Thou, queen, art the fairest in the land;
but o'er the hills, in the shade
a beauty lays to bed,
she's lovelier by far - so take her head.
This story concerns a breathtaking young man who dreamed of the love of a beautiful girl in his village. One night he made a special cake from a recipe he learned from his grandmother, and he waited in the dark for a faerie to come and take it.
The door opened; a dark tall faerie came in. He said to the faerie, “Not for you,” but his arrogance failed him; he shouldn’t have spoken to her. So he sat and waited a little longer. The door opened again; a loathly hag stepped in. The hag reached out her hand for the cake, but the young man slapped her hand away and said with anger, “Not for you.” His wrath got the better of him; he shouldn’t have touched her. So he sat and waited a little longer, and the door opened; a lady of unearthly beauty and grace stepped in, and he could say nothing, so stunned was he.
And the lady said, “For me,” and took his cake.
She stayed with him after that, this lady. She granted his wishes but somehow they were always twisted. He wished for money, and soon he married an ugly old woman, in the hopes that she would die and leave him nothing. The old woman proved healthier than he could imagine and was cruel and mean. The youth turned to his Fae lady again and wished the old woman dead.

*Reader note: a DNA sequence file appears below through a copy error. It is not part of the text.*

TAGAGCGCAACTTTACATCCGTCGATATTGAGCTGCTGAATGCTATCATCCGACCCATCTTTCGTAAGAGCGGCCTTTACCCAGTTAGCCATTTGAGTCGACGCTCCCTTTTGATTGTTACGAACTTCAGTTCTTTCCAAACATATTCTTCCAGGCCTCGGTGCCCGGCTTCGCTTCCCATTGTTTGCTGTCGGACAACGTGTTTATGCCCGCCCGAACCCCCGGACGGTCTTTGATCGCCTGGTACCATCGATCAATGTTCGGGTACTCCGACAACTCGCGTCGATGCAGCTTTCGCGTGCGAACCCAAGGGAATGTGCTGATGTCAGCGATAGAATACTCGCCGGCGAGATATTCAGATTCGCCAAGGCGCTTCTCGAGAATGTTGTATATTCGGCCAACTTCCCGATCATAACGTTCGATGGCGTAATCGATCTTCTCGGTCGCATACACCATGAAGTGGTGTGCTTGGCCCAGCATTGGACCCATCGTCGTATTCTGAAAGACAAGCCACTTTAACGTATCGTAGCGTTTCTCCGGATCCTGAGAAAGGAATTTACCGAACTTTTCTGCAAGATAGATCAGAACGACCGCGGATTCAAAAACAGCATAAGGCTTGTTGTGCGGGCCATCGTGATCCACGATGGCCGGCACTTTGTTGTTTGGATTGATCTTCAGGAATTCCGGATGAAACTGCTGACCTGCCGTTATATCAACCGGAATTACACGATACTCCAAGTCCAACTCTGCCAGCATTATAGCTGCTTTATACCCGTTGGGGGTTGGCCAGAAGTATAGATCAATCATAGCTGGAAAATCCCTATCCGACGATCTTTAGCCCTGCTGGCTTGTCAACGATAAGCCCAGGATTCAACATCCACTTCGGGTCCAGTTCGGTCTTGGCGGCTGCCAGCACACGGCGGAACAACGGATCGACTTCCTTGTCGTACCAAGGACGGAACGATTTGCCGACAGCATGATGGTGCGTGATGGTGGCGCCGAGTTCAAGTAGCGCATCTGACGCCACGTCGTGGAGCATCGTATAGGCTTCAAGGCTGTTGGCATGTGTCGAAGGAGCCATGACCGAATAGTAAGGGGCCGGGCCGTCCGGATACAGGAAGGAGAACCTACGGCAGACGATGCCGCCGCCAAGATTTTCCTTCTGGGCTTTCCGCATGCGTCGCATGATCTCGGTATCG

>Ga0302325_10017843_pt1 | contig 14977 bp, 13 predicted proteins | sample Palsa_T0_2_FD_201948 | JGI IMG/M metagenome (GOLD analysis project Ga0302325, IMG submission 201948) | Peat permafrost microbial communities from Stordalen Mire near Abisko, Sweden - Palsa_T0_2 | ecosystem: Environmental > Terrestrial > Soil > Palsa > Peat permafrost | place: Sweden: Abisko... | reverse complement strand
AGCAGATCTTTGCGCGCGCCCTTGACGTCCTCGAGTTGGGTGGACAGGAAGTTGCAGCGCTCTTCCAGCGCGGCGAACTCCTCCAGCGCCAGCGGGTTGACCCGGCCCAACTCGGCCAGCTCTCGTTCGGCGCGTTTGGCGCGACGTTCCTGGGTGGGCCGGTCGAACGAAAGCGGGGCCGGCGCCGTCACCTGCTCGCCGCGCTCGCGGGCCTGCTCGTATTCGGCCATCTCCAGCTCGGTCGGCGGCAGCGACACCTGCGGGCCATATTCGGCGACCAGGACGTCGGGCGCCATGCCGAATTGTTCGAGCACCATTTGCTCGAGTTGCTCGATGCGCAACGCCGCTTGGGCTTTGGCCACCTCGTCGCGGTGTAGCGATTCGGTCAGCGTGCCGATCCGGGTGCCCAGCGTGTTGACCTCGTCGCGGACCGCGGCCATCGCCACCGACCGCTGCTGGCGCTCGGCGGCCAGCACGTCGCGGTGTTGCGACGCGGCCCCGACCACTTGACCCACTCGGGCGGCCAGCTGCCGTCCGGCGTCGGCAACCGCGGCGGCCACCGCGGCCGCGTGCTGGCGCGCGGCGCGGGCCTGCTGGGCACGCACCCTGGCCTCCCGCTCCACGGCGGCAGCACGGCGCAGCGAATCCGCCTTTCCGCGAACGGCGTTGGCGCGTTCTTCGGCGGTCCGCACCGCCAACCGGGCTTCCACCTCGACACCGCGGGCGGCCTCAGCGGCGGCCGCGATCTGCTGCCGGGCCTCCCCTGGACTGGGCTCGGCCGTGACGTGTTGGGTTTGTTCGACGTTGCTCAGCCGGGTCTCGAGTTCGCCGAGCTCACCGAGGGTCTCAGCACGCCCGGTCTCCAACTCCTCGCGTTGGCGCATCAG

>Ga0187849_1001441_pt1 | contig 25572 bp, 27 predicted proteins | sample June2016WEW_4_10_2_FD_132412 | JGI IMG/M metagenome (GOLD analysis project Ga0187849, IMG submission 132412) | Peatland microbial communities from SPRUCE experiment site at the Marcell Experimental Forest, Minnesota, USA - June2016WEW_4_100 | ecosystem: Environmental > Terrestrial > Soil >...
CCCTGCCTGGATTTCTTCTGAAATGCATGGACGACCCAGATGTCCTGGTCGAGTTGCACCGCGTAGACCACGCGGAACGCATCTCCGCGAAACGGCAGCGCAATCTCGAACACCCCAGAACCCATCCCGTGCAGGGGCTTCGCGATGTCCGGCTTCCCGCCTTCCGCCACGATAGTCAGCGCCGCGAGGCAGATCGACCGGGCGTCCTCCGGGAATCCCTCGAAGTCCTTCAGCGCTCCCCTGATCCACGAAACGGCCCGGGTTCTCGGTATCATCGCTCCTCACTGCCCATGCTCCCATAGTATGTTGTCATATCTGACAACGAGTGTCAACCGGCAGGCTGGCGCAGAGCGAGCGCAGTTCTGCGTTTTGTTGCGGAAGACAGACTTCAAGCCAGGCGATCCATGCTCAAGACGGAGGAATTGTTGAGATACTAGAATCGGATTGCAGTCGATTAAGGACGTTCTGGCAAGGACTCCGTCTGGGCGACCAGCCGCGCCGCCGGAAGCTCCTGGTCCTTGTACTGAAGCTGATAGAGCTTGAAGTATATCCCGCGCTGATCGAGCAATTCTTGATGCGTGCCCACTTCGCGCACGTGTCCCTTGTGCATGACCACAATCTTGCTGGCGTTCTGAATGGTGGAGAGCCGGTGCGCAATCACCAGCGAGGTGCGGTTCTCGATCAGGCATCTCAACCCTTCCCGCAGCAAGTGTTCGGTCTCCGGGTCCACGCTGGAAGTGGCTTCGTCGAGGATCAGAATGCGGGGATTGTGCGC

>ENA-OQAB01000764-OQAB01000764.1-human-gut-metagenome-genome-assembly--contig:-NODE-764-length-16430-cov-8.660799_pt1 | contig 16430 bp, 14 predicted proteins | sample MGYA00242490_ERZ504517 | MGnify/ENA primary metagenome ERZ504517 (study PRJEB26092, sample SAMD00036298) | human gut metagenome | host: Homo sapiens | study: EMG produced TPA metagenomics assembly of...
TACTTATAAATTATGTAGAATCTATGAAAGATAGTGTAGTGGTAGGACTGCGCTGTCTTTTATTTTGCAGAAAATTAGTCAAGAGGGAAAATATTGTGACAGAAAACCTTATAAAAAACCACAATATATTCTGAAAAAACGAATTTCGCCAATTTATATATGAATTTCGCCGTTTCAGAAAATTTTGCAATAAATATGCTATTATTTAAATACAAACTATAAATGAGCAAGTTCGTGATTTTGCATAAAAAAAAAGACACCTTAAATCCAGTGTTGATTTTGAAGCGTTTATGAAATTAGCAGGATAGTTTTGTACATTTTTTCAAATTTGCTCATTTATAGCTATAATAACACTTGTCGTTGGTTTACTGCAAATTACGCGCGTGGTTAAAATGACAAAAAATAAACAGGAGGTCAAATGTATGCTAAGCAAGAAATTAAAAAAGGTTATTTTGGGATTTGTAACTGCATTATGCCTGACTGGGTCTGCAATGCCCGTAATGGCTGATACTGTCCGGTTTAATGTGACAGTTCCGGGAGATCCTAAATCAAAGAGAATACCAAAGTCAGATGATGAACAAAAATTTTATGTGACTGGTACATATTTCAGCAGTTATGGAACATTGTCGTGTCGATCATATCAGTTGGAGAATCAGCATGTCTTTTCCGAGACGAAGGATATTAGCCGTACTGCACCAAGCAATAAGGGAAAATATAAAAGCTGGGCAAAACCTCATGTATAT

True to her word, the Fae lady brought the plague to the town and the old woman died – so too did the young man’s sweetheart. He gained the mean old woman’s riches – but his love was dead – and so he wished himself dead and fell into a deep slumber.
He awoke in his coffin, buried six feet under, and as he began to beat upon the wood in his face, he heard a sweet, melodic voice say, “For me.” If anyone were to dig up his coffin, they would find nothing but dried leaves and stones.
This is the way of the Fairest. They take what and whom they will take, and they will have their fun first. They are to be loved and admired and they have right to treat that love how they will. The few who try to rise above that pettiness are something to be admired. They won their beauty very fairly.
Their flight from through the Hedge was the hardest to accomplish. The world they were a part of was hedonistic and very, very enchanting. It was a beautiful world filled to the brim with pain that was sweet and cruelty that was pleasant. They were surrounded by creatures thousands of times lovelier than anything on Earth. They had to focus all of their being on remembering what it was to be plain and to walk among the ordinary.
So, those who do leave are those with enough sense of self to abandon ecstasy, to love themselves and practice poetic justice. Theirs is a lesson in Pride and Wrath. Their dreams are filled with hellish beauty. Radiant blossoms become drenched in blood. Hair from a lover’s face becomes strands of barbed wire slicing their smiles away. And when they wake they don’t quite know if their screaming in anger or bliss.